The No. 2 Senate Democrat is working to revive and expedite legislation aimed at protecting the private information of federal judges amid a sharp rise in violent threats.
“I think we can build bipartisan support for it,” Sen. Richard Durbin (D-Ill) told Bloomberg Government in an interview. “It’s a compelling issue.”
Durbin, who is both majority whip and Judiciary Committee chair, said he is working with lawmakers on a proposal that would keep private the addresses and other details about the nation’s nearly 900 federal judges.
New urgency on Capitol Hill comes amid heightened security concerns for public officials generally, and in response to the shooting death of a federal judge’s son at their home in New Jersey last year by a lawyer with a grudge against the jurist, Esther Salas.
“Just as it did for the legislative branch, the insurrection on the Capitol on January 6 raised some serious concerns about the safety and security of our hard working judges and staff, and physical needs in and outside the courtroom as we saw with the tragic shooting at the federal judge’s home,” Rep. Mike Quigley (D-Ill.), chairman of the House Appropriations Subcommittee on Financial Services and General Government, said.
Quigley’s comments came Wednesday at a budget hearing where judiciary officials said in written testimony that they were thinking about new security steps in light of the Capitol insurrection that could include the installation of riot glass and magnetic door locks at courthouses.
Durbin and others have said the New Jersey shooting and another one in 2005 where the mother and husband of Judge Joan Lefkow were killed in their Chicago home demonstrate how certain information about judges shouldn’t be publicly accessible.
“A key issue for judges is the fact that their personally identifiable information is readily available on the internet, and we saw what can happen in tragic events—with respect to Judge Salas and her family—when that information can be accessed and indeed weaponized,” Roslynn R. Mauskopf, director of the Administrative Office of the U.S. Courts, said at the House hearing.
Salas said in a CBS “60 Minutes” interview that aired on Feb. 21 that authorities told her after her son, Daniel, was killed and husband seriously wounded in the July shooting that the gunman also appeared to be targeting Supreme Court Justice Sonia Sotomayor.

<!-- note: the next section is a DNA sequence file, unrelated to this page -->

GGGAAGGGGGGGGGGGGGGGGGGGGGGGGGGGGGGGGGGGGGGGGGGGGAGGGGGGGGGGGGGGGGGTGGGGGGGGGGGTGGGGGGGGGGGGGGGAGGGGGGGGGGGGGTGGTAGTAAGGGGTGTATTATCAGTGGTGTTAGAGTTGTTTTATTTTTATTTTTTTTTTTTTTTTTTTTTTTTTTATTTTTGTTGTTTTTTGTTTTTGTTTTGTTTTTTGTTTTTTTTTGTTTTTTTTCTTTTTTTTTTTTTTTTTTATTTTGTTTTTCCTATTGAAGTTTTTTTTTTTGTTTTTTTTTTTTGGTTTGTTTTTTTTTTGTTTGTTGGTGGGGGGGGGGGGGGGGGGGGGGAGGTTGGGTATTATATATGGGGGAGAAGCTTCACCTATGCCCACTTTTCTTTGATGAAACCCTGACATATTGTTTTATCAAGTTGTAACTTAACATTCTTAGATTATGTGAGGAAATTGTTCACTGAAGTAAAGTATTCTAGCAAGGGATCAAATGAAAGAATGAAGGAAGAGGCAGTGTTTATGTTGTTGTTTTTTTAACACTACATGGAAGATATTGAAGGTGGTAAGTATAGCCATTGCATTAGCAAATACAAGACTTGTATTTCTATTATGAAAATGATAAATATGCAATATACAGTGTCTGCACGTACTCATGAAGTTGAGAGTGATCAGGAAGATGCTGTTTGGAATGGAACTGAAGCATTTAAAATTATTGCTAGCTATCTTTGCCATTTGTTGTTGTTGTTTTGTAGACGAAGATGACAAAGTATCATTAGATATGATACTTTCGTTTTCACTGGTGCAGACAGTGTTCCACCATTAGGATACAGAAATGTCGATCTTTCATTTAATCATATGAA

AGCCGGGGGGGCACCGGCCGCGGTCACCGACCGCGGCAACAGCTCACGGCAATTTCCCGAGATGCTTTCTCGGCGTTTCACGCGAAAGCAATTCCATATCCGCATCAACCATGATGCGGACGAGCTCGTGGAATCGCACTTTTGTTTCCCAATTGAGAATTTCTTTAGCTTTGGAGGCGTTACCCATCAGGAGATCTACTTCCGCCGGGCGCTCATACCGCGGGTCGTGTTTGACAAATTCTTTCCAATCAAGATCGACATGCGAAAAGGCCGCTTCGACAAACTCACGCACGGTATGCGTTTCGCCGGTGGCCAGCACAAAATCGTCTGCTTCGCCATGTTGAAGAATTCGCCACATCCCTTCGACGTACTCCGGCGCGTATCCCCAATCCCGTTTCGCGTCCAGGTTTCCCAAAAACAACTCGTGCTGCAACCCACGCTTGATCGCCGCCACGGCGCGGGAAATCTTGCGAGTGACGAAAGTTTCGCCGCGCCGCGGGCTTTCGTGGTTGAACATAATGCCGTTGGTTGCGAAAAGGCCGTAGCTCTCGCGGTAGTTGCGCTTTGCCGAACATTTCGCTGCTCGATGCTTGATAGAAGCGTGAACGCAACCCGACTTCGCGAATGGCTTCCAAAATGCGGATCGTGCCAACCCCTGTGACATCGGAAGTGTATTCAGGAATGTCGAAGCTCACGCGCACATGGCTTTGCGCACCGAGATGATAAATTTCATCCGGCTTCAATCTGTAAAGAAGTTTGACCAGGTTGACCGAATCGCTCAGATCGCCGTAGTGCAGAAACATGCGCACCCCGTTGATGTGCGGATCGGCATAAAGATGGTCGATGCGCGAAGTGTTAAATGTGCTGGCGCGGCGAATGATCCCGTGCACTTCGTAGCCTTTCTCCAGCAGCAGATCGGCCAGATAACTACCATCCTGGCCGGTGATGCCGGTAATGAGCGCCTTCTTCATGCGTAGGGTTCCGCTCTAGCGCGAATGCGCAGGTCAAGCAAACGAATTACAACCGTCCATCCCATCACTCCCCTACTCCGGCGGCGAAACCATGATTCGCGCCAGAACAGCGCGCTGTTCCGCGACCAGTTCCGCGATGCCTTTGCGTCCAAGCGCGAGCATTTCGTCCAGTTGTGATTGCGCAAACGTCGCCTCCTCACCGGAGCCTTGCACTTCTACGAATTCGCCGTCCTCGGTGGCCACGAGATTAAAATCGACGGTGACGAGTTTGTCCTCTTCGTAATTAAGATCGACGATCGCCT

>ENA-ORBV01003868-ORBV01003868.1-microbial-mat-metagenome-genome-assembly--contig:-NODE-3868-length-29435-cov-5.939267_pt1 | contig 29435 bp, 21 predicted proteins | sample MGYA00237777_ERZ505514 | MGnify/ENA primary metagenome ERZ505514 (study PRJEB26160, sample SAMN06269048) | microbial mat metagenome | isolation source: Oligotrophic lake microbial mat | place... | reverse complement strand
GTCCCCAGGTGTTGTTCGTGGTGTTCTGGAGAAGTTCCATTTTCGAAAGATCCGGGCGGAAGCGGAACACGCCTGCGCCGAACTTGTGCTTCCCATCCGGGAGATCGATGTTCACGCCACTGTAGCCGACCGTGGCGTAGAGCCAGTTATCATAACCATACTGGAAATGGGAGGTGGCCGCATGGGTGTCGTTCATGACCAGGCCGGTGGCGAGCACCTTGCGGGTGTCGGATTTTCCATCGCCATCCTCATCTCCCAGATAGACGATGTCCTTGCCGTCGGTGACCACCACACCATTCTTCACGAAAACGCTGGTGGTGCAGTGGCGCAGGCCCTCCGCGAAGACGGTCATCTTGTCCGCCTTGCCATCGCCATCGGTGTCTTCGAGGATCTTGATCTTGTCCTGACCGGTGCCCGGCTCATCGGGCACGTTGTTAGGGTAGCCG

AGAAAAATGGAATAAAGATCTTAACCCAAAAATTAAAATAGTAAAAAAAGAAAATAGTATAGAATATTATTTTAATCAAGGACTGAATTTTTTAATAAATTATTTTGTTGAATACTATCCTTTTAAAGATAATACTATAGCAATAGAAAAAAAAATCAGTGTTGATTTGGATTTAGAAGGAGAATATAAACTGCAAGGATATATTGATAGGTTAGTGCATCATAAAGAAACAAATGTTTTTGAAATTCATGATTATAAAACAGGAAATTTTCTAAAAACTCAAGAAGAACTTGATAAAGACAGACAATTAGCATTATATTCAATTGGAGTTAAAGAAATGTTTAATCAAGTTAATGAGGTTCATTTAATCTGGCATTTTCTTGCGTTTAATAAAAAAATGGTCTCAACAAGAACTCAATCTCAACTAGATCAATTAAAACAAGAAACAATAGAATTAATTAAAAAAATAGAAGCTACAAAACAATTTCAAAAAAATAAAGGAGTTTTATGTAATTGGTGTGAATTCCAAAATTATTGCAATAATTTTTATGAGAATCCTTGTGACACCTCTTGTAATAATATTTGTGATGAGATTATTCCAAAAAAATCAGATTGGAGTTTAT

Salas has said threats against judges have escalated in recent years. Those against federal judges are tracked and investigated by the U.S. Marshals service.
Prospects appear better for the proposal now that Democrats control both houses of Congress and the White House.
Durbin, who also is a senior member of the Senate Appropriations Committee, said a measure would move faster if it is attached to another must-pass bill. He said he wouldn’t try to link it to the next coronavirus stimulus package but didn’t rule out other spending proposals. An emergency supplemental appropriations bill to address security concerns at the Capitol may be moving this spring, other lawmakers said.
“It should stand on its own merits, but scheduling and procedure suggests that if there’s a vehicle it may be quicker,” Durbin said.
Sen. Robert Menendez (D-N.J.) tried previously to get the bill through the Senate but ran afoul of Sen. Rand Paul (R-Ky.), who wanted to include language to keep lawmaker addresses private.
Paul, who also has received threats, was attacked at his home by a neighbor in 2017 over a dispute about their yards.
Menendez said he’s working with Durbin and Sen. Cory Booker (D-N.J.) on the bill and also said he expects this time lawmakers will take an expedited approach. Among the issues being addressed are concerns over disclosure rules.
“We do not have to disclose the addresses and public information on judges for them to be subject to public review but we’re working on that,” he said, adding that he hopes to work with the Justice Department on the final bill.
“We have been working with the Administrative Office of the Courts and the U.S. Marshals Service and have had their input into the legislation,” he said. “They are happy with the legislation as it is. I think that won’t be a problem.”
A companion bill was proposed last Congress in the House.
—With assistance from Madi Alder